A couple weeks ago, I was describing my mixed feelings about coming home to Tere, and she found an ideal metaphor. I told her I didn’t want to leave, that the life I wanted in Buenos Aires seemed to just have started since my trip to Patagonia. Time was flying and I didn’t want to leave. Tere said it was like I made a big sandwich over the past months, and I had been nibbling at the crusts for awhile, and I was just making my way towards the center of the sandwich, packed with all the best stuff. I laughed off her analogy, but in hindsight, she knew exactly how to describe my feelings. Tere and I have had a complicated time together, but I will always appreciate our willingness to tell each other everything, and listen to each other. I’ll miss our walks in the park. The sandwich only got better the longer I lived in Buenos Aires.
I’m partly grateful for my Argentine friends because I know what life was like without them. Frankly, boring. Once you know what life is like without someone or something, you appreciate them or it so much more. That’s true anywhere, but especially in Argentina, where acts of generosity go beyond anything I’ve seen before. In Patagonia, with a rental car company trying to screw us over, our hostel’s owners, Javi and Naty, not only translated between the company’s reps and Matt, Joe and I, but they defended us for over an hour. It was an undeserved act of friendship—we hardly knew them—yet it symbolized the kindness I saw from expats and Argentines. When I needed a place to live after Patagonia, Sylvana offered me her couch—and social plans—for an incredible, New Years week. In February, Juan took about five seconds before saying, “Yes,” to letting me stay with his family for a week. He let me have his room. His family welcomed me like a long-lost cousin. Living with the Rovillard family was a week I’ll never forget. And Tuesday, when our landlord abruptly kicked us out well before we had to leave for the airport, Lucia invited Matt, Kelsey and I, and our copious luggage to her apartment. We ate our favorite empanadas and hilarious/crude/racist Louis CK videos. It was a great, impromptu goodbye. The list of kind acts go on, but they never seized to impress me.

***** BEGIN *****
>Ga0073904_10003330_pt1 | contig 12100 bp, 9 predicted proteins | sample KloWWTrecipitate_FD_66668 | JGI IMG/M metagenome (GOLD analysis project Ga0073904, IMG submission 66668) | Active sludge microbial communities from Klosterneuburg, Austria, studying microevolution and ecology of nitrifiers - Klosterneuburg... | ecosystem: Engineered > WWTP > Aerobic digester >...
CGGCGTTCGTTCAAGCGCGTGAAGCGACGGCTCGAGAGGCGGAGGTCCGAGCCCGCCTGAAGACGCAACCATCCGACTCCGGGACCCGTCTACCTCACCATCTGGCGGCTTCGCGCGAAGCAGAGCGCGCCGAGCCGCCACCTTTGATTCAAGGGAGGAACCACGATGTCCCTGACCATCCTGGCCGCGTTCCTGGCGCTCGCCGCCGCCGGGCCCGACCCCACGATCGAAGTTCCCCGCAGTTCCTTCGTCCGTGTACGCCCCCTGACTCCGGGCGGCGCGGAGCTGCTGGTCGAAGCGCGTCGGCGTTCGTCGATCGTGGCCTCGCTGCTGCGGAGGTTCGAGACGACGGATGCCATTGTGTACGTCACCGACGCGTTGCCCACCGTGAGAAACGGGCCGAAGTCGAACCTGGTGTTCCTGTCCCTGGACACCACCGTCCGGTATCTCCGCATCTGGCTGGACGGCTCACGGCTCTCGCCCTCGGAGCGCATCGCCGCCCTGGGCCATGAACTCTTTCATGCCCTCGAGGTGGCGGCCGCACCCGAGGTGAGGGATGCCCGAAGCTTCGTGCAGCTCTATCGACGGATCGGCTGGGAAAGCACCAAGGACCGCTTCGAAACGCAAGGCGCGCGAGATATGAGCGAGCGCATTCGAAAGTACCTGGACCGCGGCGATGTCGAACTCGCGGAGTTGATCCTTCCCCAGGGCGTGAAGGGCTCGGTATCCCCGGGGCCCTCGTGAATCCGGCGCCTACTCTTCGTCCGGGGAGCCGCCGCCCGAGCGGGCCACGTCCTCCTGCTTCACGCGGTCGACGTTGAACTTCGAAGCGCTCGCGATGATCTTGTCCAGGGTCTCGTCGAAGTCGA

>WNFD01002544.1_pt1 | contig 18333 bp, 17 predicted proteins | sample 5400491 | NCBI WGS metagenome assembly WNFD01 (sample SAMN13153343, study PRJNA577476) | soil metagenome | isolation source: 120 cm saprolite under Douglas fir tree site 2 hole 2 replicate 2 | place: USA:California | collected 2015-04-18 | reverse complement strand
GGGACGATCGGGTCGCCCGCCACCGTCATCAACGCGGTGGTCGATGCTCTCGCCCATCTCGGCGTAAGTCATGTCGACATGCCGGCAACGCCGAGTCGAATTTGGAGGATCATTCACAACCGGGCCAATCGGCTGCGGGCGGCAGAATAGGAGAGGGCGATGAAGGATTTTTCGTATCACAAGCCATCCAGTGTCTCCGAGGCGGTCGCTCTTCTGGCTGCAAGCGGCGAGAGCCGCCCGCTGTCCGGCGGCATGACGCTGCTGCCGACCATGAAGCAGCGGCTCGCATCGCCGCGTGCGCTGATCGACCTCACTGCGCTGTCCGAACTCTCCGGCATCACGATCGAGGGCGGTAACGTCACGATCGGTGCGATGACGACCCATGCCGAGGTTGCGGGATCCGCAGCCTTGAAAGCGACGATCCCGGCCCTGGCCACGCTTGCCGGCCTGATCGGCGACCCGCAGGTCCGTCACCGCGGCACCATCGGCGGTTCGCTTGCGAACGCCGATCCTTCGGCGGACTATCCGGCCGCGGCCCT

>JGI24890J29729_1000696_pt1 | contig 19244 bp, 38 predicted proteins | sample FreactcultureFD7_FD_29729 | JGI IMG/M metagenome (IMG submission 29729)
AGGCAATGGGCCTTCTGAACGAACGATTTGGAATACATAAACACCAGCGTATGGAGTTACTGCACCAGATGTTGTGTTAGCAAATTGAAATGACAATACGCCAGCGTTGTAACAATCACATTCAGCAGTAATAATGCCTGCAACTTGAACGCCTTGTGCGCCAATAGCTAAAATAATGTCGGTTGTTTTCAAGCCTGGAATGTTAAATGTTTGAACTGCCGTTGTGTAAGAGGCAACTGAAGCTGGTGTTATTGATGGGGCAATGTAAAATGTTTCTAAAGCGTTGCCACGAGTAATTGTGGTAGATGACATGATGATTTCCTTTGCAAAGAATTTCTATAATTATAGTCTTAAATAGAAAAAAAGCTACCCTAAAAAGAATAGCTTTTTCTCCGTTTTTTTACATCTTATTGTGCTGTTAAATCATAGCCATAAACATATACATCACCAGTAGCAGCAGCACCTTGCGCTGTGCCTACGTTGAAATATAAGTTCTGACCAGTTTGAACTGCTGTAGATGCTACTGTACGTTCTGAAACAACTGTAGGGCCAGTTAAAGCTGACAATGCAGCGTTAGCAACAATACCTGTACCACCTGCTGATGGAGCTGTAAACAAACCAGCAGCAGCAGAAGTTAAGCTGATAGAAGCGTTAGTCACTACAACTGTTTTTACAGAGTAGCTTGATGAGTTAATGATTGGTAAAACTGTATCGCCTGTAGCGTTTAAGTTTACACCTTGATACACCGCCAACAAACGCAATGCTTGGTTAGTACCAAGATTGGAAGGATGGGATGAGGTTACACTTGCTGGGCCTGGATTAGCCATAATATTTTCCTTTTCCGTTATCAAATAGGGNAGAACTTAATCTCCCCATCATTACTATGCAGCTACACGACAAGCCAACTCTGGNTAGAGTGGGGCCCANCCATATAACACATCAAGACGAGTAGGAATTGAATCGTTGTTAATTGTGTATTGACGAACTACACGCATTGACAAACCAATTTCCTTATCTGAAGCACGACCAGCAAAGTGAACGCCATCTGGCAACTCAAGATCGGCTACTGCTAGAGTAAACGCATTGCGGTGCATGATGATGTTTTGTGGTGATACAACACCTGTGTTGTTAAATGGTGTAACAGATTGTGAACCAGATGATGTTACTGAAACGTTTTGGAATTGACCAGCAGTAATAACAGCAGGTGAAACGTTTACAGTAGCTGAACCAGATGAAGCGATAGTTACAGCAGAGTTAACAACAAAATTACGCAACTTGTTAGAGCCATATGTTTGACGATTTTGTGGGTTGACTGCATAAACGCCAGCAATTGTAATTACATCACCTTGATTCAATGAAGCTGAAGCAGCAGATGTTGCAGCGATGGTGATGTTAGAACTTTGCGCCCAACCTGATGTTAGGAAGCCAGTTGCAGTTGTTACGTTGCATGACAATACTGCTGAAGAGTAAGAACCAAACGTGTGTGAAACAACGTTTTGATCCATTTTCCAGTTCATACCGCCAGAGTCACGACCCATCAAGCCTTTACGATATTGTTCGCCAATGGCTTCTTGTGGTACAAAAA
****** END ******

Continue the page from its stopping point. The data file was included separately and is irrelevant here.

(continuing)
Maybe the best example of the kindness I experienced came from my biggest struggle: Spanish. I never became fluent, and my Spanish-speaking friends knew I was never going to become fluent. But it didn’t stop them from teaching me a word here and there. They never seemed bothered by my Spanish questions or perturbed when I said something incorrectly that they had taught me for weeks. They remained loyal teachers throughout my time, encouraging me even when I sounded like a complete boludo. To Juan, Lali, Sylvana, Lucia, Juanca, Tere, Celu, and many others, I’m grateful for your help and friendship.
Through it all, from pronouncing “Guemes,” at Ezeiza to afternoons in Los Bosques to eating our last milanesas at Palermo Viejo Parrilla, I had Matt, Kelsey, Steph and Joe. They tolerated my clumsiness, unique sense of humor, guitar playing and love of avocados and pesto. Through the best and worst of times, I had you guys to come home to and talk to. It’s tough to part ways after so much time—and so many stories—together, but I know we’ll stay close. You’re all family to me.
I started this post on my flight home and I’m finishing it at home in Connecticut. It’s strange being back. Dinner lasted about 45 minutes last night. Our waitress came to our table at least five times to ask if we needed anything. We finished dinner at 7pm. My parents went to sleep at nine. The Yankees are on TV. The Wifi is great. The water pressure in the shower was amazing.
More importantly, it felt strange because I wasn’t in Buenos Aires. I wasn’t going down to the verduleria to get fruit and veggies, or Caesar’s for albondigas and alfajores. I didn’t pass by Cocu and eat chocolate croissants. I miss the wonderful ladies and sandwiches at La Francisca. I didn’t grab my guitar after work, go up to the terrace and look out over the Bosques and Rio—a view that means much more than a picture. It’s a view of the city that became a home— a home that will remind me of the great people who I will always keep in my mind and heart.